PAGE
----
Also, a selfish doubt, are these available only on campus, or accessible worldwide?

September 29, 2015 10:14 am

As far as I know, this particular program is only available in person to high school students who register and are accepted to the program. But don’t worry, if you read this blog you’ll probably already know most of what I have to say. 🙂

• October 1, 2015 8:14 am

Okay that’s good enough 🙂
Best of luck for it!

9. September 29, 2015 12:26 pm

Generally, I’m a mechanic, John Deere was sometimes (rarely) an exercise in inventing a problem, then creating a solution. Nearly all cars, tractors and farm implements have this recorded in past models. “Psychology of Engineering class would be humorous if presented by the right person. That’s one.
Previous was mentioned SexEd. “Girls, Boys, Pheromones” This subject has been studied for centuries but just the surface scratched- meaning – if youth actually knew why they felt as if they are going nuts, easily influenced, make poor decisions, etc.

10. September 29, 2015 3:18 pm

If you wanted to combine math and sports, baseball is probably the ideal sport, especially in the modern era with all the sabermetrics. Baseball is the most stat-heavy sport, and some of the more advanced stats get seriously into statistical analysis. And there’s also things like the arc of a hit ball, the difference between ball-throwing speed and running speed and lots of others.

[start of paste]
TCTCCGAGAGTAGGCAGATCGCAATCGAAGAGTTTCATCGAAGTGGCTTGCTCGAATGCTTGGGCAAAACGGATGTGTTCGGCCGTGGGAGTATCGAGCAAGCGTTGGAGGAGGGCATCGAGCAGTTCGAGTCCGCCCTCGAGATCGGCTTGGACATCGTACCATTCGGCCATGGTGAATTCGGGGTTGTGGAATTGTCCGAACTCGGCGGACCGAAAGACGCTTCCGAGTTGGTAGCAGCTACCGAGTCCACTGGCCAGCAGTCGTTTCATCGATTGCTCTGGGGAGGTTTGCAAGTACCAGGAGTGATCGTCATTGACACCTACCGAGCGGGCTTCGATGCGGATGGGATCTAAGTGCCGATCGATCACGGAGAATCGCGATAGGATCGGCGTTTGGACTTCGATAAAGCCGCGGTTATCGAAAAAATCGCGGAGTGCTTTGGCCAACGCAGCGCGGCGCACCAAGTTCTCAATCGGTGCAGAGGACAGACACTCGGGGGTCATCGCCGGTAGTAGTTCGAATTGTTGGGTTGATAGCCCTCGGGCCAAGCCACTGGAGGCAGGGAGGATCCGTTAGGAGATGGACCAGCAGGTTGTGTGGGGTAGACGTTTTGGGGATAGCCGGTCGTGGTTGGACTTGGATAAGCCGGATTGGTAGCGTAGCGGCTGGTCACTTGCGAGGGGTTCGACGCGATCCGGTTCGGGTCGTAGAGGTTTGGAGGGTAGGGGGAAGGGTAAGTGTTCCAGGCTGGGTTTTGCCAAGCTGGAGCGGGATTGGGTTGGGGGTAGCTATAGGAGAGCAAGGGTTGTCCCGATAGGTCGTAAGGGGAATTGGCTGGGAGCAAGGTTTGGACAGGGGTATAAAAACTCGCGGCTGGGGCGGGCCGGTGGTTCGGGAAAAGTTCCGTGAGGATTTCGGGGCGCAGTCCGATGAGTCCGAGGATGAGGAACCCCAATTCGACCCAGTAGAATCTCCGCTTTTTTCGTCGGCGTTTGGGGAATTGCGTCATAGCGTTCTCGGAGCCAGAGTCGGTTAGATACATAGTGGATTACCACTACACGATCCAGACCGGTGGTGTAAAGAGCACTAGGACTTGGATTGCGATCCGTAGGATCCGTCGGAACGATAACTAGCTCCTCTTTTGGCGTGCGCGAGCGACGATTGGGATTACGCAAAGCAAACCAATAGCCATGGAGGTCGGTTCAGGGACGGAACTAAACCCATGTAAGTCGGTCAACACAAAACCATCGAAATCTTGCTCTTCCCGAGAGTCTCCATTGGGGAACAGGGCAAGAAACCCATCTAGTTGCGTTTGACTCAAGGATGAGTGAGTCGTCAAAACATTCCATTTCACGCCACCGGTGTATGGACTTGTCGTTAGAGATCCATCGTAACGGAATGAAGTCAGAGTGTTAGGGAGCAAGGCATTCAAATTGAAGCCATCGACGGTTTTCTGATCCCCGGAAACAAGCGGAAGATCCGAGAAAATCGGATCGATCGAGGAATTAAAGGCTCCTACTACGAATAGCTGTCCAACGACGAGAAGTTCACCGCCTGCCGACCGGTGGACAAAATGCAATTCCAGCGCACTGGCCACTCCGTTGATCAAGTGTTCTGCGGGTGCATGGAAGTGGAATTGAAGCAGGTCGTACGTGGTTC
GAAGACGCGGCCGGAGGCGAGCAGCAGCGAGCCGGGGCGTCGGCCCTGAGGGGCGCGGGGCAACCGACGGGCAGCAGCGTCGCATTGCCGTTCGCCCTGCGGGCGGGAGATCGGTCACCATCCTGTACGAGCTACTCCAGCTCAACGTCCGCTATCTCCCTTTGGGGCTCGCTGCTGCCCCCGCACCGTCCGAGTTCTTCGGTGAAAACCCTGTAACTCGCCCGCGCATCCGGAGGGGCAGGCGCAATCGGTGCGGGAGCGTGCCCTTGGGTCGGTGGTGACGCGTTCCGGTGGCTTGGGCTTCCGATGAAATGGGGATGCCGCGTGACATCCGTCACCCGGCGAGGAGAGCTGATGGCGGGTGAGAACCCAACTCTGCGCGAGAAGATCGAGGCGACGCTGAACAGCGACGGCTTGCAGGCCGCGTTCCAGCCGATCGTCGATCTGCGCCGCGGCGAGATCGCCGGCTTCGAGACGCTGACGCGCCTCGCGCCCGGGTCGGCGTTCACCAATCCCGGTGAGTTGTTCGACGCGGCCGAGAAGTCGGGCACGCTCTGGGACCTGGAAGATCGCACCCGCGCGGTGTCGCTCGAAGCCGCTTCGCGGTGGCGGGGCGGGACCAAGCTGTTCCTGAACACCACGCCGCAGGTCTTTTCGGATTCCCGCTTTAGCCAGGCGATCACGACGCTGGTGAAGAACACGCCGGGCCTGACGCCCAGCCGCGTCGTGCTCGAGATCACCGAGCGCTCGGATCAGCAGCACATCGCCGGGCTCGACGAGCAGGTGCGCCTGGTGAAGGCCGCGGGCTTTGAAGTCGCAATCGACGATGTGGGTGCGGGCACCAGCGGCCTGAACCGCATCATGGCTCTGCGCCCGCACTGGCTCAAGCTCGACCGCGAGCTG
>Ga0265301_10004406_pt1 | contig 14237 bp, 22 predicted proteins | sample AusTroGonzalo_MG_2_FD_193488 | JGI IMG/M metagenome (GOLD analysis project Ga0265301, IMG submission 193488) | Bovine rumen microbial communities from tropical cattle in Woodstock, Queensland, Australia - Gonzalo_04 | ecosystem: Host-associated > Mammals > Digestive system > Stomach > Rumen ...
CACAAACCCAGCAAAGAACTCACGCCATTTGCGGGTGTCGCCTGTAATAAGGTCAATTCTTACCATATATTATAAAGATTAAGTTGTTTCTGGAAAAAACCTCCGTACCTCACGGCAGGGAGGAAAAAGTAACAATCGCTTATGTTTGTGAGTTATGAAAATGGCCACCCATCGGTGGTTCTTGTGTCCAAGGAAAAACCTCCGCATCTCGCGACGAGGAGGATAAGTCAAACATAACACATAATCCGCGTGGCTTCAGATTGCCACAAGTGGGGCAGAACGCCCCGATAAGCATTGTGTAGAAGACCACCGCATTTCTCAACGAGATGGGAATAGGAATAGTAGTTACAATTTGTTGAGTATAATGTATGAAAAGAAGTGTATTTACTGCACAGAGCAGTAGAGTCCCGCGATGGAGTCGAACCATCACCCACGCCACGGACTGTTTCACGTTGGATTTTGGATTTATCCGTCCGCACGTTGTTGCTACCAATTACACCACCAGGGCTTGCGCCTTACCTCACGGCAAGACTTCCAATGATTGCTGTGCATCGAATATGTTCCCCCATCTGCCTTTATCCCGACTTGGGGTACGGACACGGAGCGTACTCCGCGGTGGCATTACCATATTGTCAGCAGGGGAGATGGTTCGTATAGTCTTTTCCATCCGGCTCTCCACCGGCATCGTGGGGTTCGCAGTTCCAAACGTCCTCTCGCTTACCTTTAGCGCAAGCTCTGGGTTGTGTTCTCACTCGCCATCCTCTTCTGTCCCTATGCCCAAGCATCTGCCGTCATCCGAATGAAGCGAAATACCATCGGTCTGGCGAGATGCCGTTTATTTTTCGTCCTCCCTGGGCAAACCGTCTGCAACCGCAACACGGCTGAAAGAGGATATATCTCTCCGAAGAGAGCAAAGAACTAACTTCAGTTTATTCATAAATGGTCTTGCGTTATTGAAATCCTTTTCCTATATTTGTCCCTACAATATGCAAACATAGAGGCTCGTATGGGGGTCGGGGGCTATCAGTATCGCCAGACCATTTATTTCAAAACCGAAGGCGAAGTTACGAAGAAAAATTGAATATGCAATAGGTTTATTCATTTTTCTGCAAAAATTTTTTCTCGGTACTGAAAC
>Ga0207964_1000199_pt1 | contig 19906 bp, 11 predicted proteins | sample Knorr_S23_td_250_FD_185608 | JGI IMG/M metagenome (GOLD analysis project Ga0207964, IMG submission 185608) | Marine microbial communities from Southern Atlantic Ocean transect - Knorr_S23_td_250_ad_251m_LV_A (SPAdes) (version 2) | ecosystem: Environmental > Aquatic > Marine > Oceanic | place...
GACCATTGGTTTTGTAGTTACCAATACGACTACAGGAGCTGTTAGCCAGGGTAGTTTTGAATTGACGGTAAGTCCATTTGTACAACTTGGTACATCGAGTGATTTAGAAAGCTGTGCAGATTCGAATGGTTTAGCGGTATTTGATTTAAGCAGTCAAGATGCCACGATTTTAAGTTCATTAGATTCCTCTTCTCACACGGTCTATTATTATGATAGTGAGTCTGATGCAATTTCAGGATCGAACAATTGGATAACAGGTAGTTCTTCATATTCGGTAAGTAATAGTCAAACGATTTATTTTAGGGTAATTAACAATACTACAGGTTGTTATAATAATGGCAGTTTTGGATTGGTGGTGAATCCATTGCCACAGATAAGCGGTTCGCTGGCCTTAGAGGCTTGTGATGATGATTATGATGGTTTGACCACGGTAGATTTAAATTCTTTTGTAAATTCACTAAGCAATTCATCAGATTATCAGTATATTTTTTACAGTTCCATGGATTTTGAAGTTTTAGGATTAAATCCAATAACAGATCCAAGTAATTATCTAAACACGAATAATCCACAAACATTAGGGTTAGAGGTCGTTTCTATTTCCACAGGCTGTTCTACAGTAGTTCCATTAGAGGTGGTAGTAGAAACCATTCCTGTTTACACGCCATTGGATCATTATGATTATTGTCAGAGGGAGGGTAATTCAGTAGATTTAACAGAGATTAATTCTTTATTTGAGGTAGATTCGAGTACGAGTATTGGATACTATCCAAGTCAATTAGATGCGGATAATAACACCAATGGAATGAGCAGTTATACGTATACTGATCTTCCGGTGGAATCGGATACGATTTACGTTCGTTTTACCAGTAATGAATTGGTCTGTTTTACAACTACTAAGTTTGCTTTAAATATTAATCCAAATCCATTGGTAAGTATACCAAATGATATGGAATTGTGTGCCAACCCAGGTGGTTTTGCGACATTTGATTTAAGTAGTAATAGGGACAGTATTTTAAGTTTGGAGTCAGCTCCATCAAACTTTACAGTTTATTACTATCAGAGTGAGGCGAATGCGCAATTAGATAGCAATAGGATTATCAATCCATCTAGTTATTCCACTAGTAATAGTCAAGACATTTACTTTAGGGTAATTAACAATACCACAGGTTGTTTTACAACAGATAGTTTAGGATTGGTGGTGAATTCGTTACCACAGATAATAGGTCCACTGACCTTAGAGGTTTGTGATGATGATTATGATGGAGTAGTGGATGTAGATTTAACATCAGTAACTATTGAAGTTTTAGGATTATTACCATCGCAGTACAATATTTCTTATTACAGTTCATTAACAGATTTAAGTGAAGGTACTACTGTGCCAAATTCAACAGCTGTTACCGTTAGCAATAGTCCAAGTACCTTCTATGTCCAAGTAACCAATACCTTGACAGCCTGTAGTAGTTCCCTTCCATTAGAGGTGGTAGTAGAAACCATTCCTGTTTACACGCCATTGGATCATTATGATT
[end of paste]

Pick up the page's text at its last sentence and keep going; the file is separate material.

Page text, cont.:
Besides, anything we can do to increase interest in baseball among the young is a Good Thing. It is, after all, the best sport ever, plus it’s a metaphor for life.

September 29, 2015 3:47 pm

I’m sorry to admit this, but I have never in my life had the patience to watch an entire baseball game. Maybe that’s an important metaphor for my life.

• September 29, 2015 3:54 pm

Baseball is, admittedly, sedate. But it’s like the surface of the ocean, which also doesn’t seem to offer much to see. But in both cases, the more you know about what’s going on under the surface, the more interesting it is.

In baseball, every pitch involves a considerable number of variables: what the count is (a 2-1 count is a world of difference from a 1-2 count), what the score is, how many runners are on what bases, and how fast those runners are, who’s pitching, what his pitch count is (i.e. is he fresh or tired), how well he’s pitching that day, what pitches he can throw (there are dozens, but any given pitcher can only throw a few) , who’s at the plate, what kind of batter he is and what kind of day he’s having…

Another way to put it is that “worst” teams beat “best” teams all the time. There are so many variables in baseball that game outcomes have a definite element of randomness. More so, perhaps, than any other sport.